As Election Day approaches, Democratic candidate Hillary Clinton and Republican candidate Donald Trump prepare their policies and rhetoric for their third and final debate, which — like the previous two — highlight the candidates’ responses to issues plaguing the country. On Oct. 9, Clinton and Trump engaged in the second debate of the series, with Trump eventually taking back prominence after an atrocious showing at the First Presidential Debate. Under scrutiny due to recent remarks concerning his potential sexual assaults of women, Trump had a strong performance in terms of overall presentation against his opponent and sharpening of the rhetoric of his policies.
The debate immediately took off with the moderators, both of whom align with the democrats, addressing Trump about the aforementioned sexual assault allegations. Trump professionally handled the line of questioning and said that his words were not subject to action. Additionally, he said that worse things have come from Clinton in terms of sexual misconduct, such as the case of Kathy Shelton, who Clinton silenced by shutting down her case back in 1975 after Clinton defended the accused, Thomas Alfred Taylor. Clinton served as a criminal defense lawyer for Taylor during his trial in which Shelton stated that Taylor had raped her along with an accomplice. To the dismay of many, Clinton requested the removal of the case, which was granted. In addition, Clinton was cited by The Washington Post as laughing at Shelton in court at the conclusion of trial and during a private interview, which was leaked to the general public in 2007.
The allegations against Trump should come as no surprise as almost every modern political candidate has come under some form of scrutiny prior to their nomination. Before President Barack Obama’s first presidential nomination in 2008, allegations arose of his unconstitutionality. It was said that Obama refused to say the Pledge of Allegiance and maintained a secretive relationship with Reverend Jeremiah White, who was considered to be pro-Muslim, someone who blamed the U.S. for the 9/11 attacks and also assumed that the country was hiding the cure for HIV. These allegations were eventually settled as I’m sure these attacks on Trump will later, too.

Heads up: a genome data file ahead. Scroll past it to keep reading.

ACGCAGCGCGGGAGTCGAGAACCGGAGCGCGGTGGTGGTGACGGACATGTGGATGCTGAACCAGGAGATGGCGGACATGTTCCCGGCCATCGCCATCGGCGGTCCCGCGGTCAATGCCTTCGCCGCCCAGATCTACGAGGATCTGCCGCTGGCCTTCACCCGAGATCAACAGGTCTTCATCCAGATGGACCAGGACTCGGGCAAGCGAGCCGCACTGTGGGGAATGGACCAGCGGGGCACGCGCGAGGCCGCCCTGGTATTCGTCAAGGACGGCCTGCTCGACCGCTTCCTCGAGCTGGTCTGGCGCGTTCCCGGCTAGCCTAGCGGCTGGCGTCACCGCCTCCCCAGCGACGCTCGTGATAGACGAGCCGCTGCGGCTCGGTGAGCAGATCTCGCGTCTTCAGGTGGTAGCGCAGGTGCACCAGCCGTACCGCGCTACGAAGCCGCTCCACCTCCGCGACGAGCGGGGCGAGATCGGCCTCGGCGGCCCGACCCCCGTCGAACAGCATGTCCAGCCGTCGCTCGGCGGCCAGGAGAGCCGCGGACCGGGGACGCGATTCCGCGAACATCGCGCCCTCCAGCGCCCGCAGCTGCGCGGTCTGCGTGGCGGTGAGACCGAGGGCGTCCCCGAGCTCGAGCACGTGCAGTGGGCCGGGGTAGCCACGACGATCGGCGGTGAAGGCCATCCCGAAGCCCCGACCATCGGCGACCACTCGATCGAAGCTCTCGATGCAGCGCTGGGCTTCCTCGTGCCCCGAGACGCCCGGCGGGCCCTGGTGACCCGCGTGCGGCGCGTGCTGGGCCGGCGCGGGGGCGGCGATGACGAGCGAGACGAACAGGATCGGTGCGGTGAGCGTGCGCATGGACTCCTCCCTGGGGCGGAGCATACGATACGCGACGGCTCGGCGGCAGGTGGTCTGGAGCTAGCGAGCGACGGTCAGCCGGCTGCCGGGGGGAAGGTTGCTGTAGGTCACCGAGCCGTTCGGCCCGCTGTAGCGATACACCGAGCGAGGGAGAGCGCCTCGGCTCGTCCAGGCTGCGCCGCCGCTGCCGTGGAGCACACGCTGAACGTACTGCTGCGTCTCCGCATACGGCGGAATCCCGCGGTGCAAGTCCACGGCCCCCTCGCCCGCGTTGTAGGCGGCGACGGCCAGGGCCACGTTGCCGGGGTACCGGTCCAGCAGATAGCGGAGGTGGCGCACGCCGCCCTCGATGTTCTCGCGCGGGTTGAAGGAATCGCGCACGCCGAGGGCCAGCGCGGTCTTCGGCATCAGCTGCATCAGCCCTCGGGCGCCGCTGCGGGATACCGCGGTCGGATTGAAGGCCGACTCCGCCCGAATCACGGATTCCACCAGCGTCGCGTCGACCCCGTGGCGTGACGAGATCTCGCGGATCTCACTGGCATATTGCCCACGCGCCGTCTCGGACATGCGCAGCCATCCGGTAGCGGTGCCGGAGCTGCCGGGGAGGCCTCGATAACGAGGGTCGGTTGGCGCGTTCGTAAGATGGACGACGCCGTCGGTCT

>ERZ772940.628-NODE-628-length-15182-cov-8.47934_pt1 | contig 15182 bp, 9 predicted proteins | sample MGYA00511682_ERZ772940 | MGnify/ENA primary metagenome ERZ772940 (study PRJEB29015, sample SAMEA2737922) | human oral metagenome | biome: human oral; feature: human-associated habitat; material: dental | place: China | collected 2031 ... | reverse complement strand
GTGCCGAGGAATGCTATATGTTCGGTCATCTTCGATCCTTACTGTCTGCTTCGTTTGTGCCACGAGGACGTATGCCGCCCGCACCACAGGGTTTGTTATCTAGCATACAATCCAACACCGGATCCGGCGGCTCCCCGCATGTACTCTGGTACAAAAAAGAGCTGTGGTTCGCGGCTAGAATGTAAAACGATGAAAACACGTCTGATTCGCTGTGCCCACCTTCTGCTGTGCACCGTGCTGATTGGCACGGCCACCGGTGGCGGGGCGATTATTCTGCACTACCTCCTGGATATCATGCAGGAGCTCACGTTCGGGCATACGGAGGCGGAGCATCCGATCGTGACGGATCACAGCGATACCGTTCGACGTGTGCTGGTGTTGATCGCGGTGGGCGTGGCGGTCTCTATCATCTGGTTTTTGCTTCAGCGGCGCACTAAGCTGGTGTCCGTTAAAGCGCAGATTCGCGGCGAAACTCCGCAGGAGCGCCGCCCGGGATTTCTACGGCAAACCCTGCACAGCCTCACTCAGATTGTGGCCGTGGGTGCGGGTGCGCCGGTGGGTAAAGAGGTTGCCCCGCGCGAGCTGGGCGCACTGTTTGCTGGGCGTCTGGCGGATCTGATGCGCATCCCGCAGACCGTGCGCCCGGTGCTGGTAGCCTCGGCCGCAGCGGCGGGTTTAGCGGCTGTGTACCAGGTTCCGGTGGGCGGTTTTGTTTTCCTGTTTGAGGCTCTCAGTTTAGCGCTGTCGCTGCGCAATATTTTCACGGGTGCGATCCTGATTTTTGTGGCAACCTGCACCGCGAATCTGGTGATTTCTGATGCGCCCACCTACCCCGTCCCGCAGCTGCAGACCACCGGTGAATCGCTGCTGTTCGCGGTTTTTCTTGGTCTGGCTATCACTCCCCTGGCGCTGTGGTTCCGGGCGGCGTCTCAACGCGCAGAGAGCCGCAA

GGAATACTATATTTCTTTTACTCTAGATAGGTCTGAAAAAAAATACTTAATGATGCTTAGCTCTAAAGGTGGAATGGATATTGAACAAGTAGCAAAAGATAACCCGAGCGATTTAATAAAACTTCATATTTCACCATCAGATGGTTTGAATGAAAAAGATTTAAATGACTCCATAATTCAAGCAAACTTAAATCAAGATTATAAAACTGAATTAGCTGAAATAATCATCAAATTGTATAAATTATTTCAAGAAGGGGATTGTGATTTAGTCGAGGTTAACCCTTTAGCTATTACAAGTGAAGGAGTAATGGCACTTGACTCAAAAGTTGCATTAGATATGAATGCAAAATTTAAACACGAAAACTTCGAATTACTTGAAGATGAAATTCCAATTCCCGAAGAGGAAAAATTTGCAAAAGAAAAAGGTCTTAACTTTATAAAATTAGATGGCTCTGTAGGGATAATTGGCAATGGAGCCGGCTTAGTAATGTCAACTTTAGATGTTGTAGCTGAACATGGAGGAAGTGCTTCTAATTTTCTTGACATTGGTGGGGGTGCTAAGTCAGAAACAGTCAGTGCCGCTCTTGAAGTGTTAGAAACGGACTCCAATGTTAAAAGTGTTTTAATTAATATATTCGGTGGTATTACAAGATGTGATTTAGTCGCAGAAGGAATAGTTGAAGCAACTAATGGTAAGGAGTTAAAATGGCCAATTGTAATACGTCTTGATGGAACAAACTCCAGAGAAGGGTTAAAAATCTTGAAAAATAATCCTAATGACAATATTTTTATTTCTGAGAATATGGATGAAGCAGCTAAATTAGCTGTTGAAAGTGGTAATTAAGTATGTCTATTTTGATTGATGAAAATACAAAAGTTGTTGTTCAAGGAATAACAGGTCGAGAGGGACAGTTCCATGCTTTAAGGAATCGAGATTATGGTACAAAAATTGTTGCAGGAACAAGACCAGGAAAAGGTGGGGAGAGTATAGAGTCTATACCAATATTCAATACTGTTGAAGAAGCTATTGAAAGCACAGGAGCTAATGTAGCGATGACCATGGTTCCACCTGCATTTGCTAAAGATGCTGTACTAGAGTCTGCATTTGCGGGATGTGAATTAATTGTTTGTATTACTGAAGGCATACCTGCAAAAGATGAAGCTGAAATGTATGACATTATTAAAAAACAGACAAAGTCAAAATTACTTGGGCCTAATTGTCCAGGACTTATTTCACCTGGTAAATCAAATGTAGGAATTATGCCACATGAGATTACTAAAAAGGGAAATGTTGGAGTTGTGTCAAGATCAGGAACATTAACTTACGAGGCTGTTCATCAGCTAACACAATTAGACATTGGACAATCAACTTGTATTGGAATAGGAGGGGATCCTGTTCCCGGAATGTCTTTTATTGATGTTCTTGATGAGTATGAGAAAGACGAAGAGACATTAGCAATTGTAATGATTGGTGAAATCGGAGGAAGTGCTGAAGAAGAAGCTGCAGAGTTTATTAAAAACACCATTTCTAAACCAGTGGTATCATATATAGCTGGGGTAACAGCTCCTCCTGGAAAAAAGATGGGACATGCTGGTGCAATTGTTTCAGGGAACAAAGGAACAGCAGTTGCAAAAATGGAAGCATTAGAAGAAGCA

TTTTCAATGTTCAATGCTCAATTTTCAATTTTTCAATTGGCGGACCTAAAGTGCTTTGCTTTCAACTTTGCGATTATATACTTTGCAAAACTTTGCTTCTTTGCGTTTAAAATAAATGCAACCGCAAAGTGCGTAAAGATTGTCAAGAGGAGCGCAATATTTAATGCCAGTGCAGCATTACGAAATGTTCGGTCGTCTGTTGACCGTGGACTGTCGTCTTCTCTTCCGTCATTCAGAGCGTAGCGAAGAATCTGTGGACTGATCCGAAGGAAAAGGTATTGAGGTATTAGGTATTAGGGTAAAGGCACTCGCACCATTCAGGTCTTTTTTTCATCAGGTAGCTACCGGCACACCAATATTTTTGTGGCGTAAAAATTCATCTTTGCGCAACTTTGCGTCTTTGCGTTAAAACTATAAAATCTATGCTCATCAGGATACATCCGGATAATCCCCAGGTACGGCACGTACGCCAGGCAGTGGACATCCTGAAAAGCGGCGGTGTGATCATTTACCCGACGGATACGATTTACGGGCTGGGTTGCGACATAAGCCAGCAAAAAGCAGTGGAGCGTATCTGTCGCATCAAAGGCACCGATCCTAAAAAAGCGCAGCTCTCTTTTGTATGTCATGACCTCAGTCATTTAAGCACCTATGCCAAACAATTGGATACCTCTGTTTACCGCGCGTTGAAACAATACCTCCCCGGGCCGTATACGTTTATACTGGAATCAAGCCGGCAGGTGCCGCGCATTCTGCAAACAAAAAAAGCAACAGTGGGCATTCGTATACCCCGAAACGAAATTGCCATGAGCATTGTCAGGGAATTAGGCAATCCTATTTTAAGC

Besides defending himself against the wavering allegations, Trump also managed to strongly defend the various points of his policy, something that Clinton failed to do as successfully. He stated that he has already conducted a thorough process to find Supreme Court justices, citing that he had 20 candidates in mind for the position. For Clinton, there was no solid definition for her methodology other than that her justices would uphold Roe v. Wade and the Marriage Equality Act, both of which she was staunchly against before her tenure as secretary of state to Obama.
Critics seem to constantly attack Trump, such as David Sable and Will Johnson from CNN who co-wrote an article stating, “Although he keeps talking about himself as a political ‘outsider,’ he is rapidly losing the credibility to make such a claim.” However, these same critics seem to be pardoning Clinton for her intrinsic rejection of the law with her email scandal and wikileaks breakthroughs that the Democratic National Convention, along with Clinton’s campaign, took advantage of Senator Bernie Sanders during the primaries. Though there are many things that can be negatively stated about both candidates, I feel as though Clinton and Trump should both be looked at in the same light of scrutiny, even if Trump’s rhetoric may anger the general public more than Clinton’s actions.
For Trump, the way to place the odds in his favor is through the continual rise in performance during the debates, the final of the three debates occurring tonight. In a nation that seems to be constantly opposing Trump, the Republican candidate must maintain his drive and political anti-establishment to gain the lead on Clinton prior to Nov. 8.